So you’ve put some time and effort into Chapel Hill investment properties. Perhaps you’ve acquired a rental or vacation property and are setting up your Chapel Hill real estate to increase your passive income and financial freedom. Suddenly you realize owning the property is only the tip of the iceberg. Now, you’re expected to have expertise in everything from accounting to real estate law to construction. The passive income you were looking forward to building is becoming very active indeed, and you already have a full-time job, family, and commitments. This is the part of your journey where property management companies come in. These organizations are a one-stop shop for managing your rental business, so while you’re the owner of your property, you can pass off the responsibilities of stewardship to someone else. While this setup sounds like a fantastic deal, there are quite a few intricacies to finding the right management company for your needs. Here are some things to look out for and prevent when selecting a management company for you.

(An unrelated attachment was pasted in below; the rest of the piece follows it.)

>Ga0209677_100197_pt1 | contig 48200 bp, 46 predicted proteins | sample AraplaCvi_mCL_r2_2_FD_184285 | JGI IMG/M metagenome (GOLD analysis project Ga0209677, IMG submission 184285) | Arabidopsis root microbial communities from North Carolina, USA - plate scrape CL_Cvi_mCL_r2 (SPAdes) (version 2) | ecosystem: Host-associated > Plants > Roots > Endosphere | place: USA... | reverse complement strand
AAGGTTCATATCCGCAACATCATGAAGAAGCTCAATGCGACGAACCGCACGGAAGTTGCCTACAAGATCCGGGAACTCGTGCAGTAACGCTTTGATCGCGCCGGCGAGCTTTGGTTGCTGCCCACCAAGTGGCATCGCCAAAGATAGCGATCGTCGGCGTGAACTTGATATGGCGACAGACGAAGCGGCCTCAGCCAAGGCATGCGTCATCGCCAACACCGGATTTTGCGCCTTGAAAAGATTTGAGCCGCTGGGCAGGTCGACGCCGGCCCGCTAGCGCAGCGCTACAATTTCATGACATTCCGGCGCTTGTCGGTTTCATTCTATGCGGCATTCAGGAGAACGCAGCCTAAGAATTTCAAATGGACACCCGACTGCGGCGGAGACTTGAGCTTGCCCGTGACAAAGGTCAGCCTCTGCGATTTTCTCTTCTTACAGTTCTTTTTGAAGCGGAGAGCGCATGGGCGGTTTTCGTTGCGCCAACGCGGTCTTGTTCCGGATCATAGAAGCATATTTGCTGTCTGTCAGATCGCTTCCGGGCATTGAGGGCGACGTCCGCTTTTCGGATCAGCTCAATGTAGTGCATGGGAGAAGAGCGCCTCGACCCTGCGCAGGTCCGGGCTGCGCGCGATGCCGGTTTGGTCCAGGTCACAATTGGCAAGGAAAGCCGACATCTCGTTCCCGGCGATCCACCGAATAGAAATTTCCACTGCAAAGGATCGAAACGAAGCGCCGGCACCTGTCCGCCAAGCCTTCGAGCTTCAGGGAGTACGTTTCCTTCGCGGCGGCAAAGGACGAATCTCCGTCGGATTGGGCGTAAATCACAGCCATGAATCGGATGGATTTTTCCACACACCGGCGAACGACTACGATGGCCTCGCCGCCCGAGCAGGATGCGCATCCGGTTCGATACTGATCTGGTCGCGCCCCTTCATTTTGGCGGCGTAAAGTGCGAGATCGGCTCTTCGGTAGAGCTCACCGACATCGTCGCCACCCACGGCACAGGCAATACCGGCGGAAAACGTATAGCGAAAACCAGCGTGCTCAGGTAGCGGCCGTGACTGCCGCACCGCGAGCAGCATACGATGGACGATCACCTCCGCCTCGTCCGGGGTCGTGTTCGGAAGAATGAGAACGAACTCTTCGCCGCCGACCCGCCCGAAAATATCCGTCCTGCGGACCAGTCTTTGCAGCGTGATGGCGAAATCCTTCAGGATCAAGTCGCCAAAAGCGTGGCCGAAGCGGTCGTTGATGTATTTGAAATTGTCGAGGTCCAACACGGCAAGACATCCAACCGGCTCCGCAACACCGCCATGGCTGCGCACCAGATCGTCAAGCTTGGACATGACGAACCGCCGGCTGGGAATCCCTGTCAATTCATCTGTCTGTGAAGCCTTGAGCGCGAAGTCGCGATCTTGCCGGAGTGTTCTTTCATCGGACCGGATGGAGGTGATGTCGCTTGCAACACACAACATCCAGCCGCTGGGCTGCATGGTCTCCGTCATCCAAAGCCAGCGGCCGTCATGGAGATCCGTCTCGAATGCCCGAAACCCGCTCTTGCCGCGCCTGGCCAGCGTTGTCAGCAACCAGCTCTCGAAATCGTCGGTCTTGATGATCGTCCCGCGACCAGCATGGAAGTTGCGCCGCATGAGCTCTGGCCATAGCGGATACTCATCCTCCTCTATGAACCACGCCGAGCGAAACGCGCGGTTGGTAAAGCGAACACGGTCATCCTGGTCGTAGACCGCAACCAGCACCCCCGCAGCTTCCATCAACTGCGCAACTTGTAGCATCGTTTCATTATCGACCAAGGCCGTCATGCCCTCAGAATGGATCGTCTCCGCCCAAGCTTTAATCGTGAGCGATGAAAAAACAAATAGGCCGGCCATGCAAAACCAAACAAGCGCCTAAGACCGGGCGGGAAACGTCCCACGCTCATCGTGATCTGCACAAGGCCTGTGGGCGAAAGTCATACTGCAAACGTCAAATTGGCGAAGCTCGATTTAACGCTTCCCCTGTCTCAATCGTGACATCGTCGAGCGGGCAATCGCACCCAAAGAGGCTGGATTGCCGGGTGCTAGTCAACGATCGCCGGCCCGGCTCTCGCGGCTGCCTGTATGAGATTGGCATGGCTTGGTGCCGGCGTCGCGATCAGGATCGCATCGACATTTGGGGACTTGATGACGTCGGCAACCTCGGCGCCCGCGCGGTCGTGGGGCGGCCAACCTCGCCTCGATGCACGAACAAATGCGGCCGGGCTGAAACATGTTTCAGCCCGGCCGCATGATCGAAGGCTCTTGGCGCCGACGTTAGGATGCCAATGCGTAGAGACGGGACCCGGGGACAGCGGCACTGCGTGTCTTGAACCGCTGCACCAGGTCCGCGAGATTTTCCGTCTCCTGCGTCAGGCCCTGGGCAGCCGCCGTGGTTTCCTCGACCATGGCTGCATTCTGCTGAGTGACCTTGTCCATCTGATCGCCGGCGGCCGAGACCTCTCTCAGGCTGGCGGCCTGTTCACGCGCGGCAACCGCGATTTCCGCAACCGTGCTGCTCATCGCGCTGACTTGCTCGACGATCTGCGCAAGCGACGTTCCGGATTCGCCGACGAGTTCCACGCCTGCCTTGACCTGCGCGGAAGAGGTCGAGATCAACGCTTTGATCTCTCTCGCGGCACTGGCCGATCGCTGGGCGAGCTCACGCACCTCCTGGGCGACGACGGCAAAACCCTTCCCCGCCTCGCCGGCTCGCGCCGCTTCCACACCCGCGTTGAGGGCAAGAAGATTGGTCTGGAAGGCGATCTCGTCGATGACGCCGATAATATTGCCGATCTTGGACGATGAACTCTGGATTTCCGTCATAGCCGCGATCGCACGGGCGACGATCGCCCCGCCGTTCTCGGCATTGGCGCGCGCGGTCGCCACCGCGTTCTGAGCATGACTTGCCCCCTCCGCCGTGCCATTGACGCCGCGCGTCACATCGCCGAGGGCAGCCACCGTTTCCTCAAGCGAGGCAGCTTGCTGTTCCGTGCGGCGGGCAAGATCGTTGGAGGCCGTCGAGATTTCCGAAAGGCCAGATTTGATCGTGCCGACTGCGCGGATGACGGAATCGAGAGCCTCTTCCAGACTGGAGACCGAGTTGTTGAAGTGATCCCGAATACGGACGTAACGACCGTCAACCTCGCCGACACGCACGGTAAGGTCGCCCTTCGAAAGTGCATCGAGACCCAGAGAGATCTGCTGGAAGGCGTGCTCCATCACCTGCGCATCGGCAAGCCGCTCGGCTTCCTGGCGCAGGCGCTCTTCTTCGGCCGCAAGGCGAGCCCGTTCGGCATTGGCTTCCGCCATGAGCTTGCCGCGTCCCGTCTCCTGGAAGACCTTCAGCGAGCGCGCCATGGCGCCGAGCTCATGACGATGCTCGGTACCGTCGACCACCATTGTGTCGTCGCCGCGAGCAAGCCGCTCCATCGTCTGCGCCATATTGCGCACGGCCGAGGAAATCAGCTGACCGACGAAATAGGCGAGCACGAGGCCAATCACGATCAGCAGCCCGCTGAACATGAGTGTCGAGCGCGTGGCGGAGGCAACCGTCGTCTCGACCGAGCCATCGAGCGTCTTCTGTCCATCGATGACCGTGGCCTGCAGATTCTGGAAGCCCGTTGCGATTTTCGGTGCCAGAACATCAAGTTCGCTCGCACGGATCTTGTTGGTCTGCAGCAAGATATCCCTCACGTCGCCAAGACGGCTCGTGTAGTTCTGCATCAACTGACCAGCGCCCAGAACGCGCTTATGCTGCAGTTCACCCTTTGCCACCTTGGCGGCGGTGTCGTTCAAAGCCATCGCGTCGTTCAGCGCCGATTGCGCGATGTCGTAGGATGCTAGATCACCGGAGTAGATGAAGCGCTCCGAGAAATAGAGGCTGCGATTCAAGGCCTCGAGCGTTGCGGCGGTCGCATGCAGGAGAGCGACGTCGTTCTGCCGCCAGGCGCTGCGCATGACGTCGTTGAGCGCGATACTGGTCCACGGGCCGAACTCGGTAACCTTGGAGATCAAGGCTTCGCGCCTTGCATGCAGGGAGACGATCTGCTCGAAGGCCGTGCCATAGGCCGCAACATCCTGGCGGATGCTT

How to find the perfect property manager for your investment property
Know the law
The legal and financial intricacies of renting property can be a surprising can of worms. Most states have laws about who is qualified to handle and show properties when managed as a rental business. Oftentimes, the managers or organizations handling management need to have certifications and licenses. In some states, they even need to have their real estate agent or brokerage license. This is essential information not only when vetting management companies, but also to have for yourself. Acquiring a real estate license is an intensive process you may need to go through if you don’t hire a management company. If and when you hire one, you want to know they have individuals with the state-mandated qualifications.
Define your needs
Entering into a formal agreement with a property manager is serious business. Contracts are involved, committing both parties to defined responsibilities and levels of engagement. Some managers offer a fixed price for a defined set of tasks. Others offer an a la carte menu of choices in which you pay for what you use. Before entering into a contract, ask the property manager to define each potential task, determine its frequency and cost, then decide if they are items for which you are willing to pay.
Also ask for a Communication Plan, which will describe how the parties will interact and what reporting you can expect to receive. Automation is important here. Are reports uploaded to a shared cloud folder that you can access? Or, do you have to request each report each month?
Done right, both parties will benefit from the relationship.
Generating a list of qualified candidates
Many people find their management company